Vodafone-Idea: What went wrong?

01 Apr, 2021

7 min read

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What Went Wrong With Vodafone and Idea Merger? - Smart Money
Mergers and acquisitions can turn the eyes of stock market investors towards the possible action that such large-scale actions can bring to the future of businesses.

There have been a number of successful mergers in the recent years, and have disrupted the meaning of leading within an industry segment. Notable examples include Exxon Mobil, Disney and Pixar, and AOL and Time Warner. But mergers can go south too - and the Vodafone Idea merger has remained in the latter category so far. So what went wrong? Let’s find out!

Vodafone and Idea have been two of the strongest players in the India telecom industry. As of 2016, Vodafone and Idea were in fact, the largest telecom companies by their subscriber base, only falling behind Airtel, which enjoyed a 24%+ market share at that point. After the merger in 2018, Vodafone-Idea led in terms of market share, capturing over 38% of the subscriber base. However, after the entry of Reliance-backed Jio, things changed drastically. Reliance Jio now leads the market with a 35% market share - followed by Airtel at 29%, and Vodafone-Idea at a mere 25%.

Over the course of two years, Vodafone-Idea lost over 130 million subscribers - and this shift was concurrent with the introduction of the 4G spectrum and fast connectivity in India. What happened in the background, however, was not as simple. In fact, this drastic shift in the telecom industry can be attributed to well-researched business models at play, in addition to what competitive advantage means in the telecom industry.

When Reliance-Jio entered the telecom industry, it was the first player to bring voice over LTE technology - something that leverages internet connectivity to enhance and support voice calling to other people. On the forefront, this technology enabled better voice connectivity and 4G meant super fast data connections over mobile devices. But in the background, this technology also enabled Reliance-Jio to bring consolidated plans where subscribers could enjoy unlimited calling for free, across any network within the country. For Vodafone Idea, it took much longer to bring VoLTE and 4G offerings to the market - and in the process, it lost a considerable share of its subscribers to Reliance-Jio.

Now, we all know how tedious it is to change your telecom provider despite the introduction of number portability. No one wants to do it. But when Jio entered the scene, it captured over 33% subscribers within a matter of three years. This period was dotted with pricing wars, where each provider strived to provide competing plans at the lowest possible prices. This is where Vodafone Idea fell short of the deep cash reserves that Jio brought to the scene (as a consequence of being Reliance’s child company) and industry-leading connectivity speeds that Airtel brought to the market.

However, this was not all. The Indian telecom market is known for a notorious degree of competition in addition to paper-thin margins that can be made against your subscriber base. In fact, the average revenue per user (ARPU) stands slightly over Rs. 100 - for Vodafone Idea, this number was at 108, while Jio and Airtel enjoyed an ARPU of 124 and 129 respectively - thanks to sustainable competition and efficient business practices that shoulder the massive scale of operations in the background.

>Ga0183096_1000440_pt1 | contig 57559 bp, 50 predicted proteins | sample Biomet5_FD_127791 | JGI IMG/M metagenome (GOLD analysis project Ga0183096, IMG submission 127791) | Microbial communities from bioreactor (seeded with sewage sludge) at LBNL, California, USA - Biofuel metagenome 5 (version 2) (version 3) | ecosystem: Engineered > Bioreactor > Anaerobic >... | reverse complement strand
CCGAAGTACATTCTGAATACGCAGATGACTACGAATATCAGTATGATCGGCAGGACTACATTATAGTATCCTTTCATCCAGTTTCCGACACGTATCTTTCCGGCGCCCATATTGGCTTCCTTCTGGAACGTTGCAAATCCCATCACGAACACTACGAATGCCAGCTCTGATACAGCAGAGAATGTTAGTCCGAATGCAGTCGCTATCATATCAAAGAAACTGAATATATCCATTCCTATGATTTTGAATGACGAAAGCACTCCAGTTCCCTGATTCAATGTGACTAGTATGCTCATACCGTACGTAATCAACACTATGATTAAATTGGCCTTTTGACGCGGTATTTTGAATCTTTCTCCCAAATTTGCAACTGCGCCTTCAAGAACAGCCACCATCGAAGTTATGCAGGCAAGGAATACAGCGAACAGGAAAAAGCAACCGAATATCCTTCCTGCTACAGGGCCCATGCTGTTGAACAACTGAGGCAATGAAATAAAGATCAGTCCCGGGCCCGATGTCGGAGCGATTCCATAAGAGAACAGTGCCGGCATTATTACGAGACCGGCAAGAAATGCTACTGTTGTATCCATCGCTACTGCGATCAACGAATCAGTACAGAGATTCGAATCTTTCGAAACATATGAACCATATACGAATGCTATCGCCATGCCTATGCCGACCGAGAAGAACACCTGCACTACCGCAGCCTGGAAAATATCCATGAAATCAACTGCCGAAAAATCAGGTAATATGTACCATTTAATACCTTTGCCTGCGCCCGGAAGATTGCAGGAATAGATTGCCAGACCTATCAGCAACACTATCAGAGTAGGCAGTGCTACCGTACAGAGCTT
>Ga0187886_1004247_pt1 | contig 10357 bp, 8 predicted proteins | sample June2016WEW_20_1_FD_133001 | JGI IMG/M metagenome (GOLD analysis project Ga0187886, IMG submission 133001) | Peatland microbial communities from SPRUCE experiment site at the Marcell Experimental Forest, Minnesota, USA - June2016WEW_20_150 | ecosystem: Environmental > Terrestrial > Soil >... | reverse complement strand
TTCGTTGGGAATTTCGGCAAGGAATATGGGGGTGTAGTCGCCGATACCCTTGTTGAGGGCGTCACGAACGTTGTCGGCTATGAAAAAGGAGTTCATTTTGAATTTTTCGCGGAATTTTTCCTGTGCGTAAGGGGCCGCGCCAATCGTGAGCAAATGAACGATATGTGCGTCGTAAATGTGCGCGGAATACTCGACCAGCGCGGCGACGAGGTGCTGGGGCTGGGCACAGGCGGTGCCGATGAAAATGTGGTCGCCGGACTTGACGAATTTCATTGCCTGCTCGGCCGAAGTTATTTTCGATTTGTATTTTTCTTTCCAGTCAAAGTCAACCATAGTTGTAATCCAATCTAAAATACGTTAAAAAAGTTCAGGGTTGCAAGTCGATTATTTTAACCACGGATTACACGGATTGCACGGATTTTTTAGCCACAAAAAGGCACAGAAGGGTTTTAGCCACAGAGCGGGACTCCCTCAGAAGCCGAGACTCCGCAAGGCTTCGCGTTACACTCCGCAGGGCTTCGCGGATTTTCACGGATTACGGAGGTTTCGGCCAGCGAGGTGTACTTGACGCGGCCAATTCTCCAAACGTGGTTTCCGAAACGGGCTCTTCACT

The depth of the crisis is difficult to imagine. When the merger happened in mid-2018, Vodafone Idea was trading in the 50-70 rupees price band. However, the price plummeted to below Rs. 10 in the following year, and at one point, VI was trading at Rs. 3.4 per share - which almost qualified it as a penny stock if we look solely at the price levels. However, there were other factors that drove the prices this deep. A part of this downfall can be attributed to an unhealthy cash flow that has been tormenting the company’s balance sheets over the last couple of years. At the time of writing, VI continues to trade at a price of Rs. 10 per share. 

Currently, VI owes a massive sum of money to the government - to be precise, VI has been fighting what now seems a long-lost battle with the supreme court over what adjusted gross revenue means, and its regulatory-related dues. At one point, the company owed upwards of Rs. 44,000 crores to the government - which led to a massive downfall in its credit rating too. In the recent past, the company has asked for a two-year moratorium on its dues, while the government planned on leveraging 3rd party auditors to reconcile the payments that the company needs to make - in fact, the failure of VI could be huge enough to majorly affect the Indian financial system system - given the depth of dues and India’s not so well-managed fiscal deficit.

In sum, both Vodafone and Idea joined hands to combat the entry of Jio and its revolutionary business practices that redefined the meaning of operating efficiently and profitable in the telecom sector. However, both the companies not only failed to introduce competing technologies and plans in the market fast enough to avoid the disaster. Coupled with Jio’s financial stronghold and Bharti Airtel’s singular focus on delivering excellent connectivity and speeds, VI suffered the qualms of competing in an industry with high operating costs and thin revenue margins. Add some long-standing legal challenges to the mix, and the stock market witnessed a 94%+ decrease in the share prices of India’s third largest telecom firm. Is there a comeback in VI’s future in India? Only time will tell! 

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